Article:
In Universal Pictures’ Get Out, a speculative thriller from Blumhouse and the mind of Jordan Peele, when a young African-American man visits his white girlfriend’s family estate, he becomes ensnared in a more sinister real reason for the invitation. Now that Chris [Daniel Kaluuya] and his girlfriend, Rose [Allison Williams], have reached the meet-the-parents milestone of dating, she invites him for a weekend getaway upstate with Missy [Catherine Keener, Captain Phillips] and Dean [Bradley Whitford]. At first, Chris reads the family’s overly accommodating behavior as nervous attempts to deal with their daughter’s interracial relationship, but as the weekend progresses, a series of increasingly disturbing discoveries lead him to a truth that he could have never imagined.
Two cousins, with different views on art versus commerce, on their way up through the Atlanta rap scene; “Earnest ‘Earn’ Marks,” an ambitious college drop-out and his estranged cousin, who suddenly becomes a star.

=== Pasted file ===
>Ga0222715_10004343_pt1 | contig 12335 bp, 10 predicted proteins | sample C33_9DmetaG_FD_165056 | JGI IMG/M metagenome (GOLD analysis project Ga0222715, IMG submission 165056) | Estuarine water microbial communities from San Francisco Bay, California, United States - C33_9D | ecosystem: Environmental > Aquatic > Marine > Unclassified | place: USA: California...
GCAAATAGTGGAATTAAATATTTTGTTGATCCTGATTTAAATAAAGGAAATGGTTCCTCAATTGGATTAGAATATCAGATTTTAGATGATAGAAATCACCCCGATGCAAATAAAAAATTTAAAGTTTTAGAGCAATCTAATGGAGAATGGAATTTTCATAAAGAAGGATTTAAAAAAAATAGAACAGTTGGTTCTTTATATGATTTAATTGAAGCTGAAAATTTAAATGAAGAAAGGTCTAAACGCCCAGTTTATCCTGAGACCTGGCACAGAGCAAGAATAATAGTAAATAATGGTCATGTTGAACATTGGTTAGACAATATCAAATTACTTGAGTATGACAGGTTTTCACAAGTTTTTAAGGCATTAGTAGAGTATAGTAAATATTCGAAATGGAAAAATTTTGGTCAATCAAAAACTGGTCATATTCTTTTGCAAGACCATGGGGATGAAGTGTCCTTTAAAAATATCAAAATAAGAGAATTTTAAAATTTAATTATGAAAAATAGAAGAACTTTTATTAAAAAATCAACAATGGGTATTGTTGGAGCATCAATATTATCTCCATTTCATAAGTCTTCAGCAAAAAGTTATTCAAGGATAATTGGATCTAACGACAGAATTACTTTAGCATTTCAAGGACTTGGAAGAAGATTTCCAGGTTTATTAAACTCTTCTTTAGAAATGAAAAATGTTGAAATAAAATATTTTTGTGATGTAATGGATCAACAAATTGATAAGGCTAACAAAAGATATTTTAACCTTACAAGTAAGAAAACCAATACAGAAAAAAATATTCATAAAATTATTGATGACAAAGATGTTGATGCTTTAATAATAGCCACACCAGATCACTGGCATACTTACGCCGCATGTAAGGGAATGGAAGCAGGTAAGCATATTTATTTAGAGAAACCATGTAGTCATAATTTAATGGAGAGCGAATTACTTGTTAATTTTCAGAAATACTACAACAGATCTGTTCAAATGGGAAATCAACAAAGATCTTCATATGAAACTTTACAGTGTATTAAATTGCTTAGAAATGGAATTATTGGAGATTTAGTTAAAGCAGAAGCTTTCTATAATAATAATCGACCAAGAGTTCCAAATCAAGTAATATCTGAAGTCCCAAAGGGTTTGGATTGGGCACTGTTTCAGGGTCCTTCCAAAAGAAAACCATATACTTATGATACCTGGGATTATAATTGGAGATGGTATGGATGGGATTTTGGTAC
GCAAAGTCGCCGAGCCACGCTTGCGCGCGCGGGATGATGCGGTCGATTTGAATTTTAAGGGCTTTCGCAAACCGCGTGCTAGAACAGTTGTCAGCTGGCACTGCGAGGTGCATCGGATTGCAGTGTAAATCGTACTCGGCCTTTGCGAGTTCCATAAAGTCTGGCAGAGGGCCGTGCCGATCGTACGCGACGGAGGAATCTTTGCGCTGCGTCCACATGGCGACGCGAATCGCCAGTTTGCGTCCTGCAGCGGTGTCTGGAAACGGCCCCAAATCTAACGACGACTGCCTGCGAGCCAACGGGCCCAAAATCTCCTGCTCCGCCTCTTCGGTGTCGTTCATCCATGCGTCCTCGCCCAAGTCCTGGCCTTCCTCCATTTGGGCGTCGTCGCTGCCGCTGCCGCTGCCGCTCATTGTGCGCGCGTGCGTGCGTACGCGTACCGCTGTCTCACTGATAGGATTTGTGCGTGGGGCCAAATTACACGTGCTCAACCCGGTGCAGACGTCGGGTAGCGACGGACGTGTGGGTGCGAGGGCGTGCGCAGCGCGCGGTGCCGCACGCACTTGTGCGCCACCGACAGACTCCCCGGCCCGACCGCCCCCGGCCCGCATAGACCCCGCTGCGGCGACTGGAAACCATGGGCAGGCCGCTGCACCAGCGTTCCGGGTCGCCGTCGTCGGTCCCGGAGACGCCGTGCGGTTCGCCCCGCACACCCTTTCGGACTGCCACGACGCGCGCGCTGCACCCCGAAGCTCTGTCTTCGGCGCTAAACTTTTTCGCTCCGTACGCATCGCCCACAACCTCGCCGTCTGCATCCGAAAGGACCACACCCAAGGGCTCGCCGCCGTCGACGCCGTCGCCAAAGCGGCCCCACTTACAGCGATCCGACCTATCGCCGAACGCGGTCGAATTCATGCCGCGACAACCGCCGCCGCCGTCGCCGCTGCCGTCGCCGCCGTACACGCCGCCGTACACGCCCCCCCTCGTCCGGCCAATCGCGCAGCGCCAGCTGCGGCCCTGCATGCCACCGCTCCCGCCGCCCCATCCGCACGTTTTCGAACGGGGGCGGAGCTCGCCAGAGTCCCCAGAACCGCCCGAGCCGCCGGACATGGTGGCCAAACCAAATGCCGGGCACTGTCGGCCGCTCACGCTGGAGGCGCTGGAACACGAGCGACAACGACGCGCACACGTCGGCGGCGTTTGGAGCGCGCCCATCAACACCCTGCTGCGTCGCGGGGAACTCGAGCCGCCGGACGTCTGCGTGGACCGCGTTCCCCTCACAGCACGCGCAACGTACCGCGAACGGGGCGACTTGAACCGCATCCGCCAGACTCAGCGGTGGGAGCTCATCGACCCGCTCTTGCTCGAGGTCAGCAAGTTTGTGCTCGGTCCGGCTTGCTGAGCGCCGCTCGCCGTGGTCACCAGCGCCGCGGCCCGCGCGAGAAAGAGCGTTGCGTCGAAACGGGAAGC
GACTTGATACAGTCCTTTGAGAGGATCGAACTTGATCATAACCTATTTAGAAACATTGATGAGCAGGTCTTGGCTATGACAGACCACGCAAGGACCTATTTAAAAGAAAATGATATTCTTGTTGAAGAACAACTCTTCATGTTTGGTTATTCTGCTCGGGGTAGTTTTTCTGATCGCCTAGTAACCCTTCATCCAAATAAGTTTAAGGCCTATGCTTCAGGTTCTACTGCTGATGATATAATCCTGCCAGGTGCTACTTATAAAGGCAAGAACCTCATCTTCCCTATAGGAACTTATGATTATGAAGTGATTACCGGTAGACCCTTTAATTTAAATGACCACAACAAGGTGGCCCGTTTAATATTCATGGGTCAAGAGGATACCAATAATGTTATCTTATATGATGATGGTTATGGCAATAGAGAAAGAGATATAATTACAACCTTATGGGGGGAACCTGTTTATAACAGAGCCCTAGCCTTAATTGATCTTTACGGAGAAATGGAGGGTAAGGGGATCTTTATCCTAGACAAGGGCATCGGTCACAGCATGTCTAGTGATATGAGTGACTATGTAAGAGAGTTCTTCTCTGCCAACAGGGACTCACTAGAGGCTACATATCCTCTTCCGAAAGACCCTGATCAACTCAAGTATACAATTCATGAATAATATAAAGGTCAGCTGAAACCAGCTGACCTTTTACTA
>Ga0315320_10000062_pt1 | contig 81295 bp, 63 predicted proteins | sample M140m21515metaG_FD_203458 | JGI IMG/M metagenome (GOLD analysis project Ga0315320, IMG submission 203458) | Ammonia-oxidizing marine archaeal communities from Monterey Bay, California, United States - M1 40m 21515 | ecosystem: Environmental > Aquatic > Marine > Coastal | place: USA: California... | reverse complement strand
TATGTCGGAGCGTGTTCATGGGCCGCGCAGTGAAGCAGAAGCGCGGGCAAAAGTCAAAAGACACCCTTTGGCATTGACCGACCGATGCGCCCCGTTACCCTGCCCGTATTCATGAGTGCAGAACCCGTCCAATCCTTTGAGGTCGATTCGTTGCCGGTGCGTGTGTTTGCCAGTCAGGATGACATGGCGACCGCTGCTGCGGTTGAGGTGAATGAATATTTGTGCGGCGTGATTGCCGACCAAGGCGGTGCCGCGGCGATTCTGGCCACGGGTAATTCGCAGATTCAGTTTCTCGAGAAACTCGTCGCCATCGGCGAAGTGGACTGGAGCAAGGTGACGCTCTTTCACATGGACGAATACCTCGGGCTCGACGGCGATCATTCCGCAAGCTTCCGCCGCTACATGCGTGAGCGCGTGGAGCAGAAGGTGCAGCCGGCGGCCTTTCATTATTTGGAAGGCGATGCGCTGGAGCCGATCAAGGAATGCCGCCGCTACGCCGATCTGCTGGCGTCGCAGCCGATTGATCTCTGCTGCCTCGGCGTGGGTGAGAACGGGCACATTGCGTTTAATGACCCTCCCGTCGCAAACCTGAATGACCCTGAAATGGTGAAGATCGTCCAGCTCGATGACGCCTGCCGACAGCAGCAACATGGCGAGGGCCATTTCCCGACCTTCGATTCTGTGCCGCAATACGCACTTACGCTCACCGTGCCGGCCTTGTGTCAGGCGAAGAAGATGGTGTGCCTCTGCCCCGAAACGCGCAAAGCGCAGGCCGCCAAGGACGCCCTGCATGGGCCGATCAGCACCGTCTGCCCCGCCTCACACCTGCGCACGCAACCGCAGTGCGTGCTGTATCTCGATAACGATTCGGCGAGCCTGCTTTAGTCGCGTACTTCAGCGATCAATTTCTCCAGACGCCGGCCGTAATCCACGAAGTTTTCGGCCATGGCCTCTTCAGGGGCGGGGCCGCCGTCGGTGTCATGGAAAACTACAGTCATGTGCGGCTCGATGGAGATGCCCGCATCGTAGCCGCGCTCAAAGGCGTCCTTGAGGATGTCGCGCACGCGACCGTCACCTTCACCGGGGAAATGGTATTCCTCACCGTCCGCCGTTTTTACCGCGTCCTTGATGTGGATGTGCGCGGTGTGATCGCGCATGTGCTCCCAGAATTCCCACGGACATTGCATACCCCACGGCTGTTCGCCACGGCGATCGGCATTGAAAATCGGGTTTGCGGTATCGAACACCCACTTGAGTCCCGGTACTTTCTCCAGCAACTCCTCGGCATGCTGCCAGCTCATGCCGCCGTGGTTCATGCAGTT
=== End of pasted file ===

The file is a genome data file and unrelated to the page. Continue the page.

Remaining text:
Two cousins — with different views on art versus commerce — on their way up through the Atlanta rap scene; “Earnest ‘Earn’ Marks,” an ambitious college drop-out and his estranged cousin, who suddenly becomes a star.
[W]hen it first came to me, it was just something for me to act in. When I met with [Miles’] family, I told them I wanted to do something that wasn’t like I had seen before, and I had a take on the movie, that if I was going to play him, that it had to be as creative and different, that if it wasn’t as aspirational as he was, then I wasn’t really that interested. And before I got to my house after that meeting, it kind of came to me that that would be hard for anyone else possibly to see it the same way that I was seeing it, so if I was going to do it, I’d probably have to direct it. And as I was calling them, they were kind of calling me to say the same thing.
Malcolm is a high school geek with a high-top fade, carefully navigating life in The Bottoms, one of the toughest neighborhoods in Inglewood, California. He and his fellow outcasts share a voracious appreciation for all things ’90s hip-hop, opting to sport Cross-Colours and Z. Cavariccis at the risk of being clowned at school. He dreams of attending Harvard, but first he has to make it home every day. When a drug dealer takes a shine to Malcolm and invites him to his birthday party, Malcolm’s crew is swirled into a hilarious blender of offbeat characters and bad choices where redemption can only be found in Bitcoin.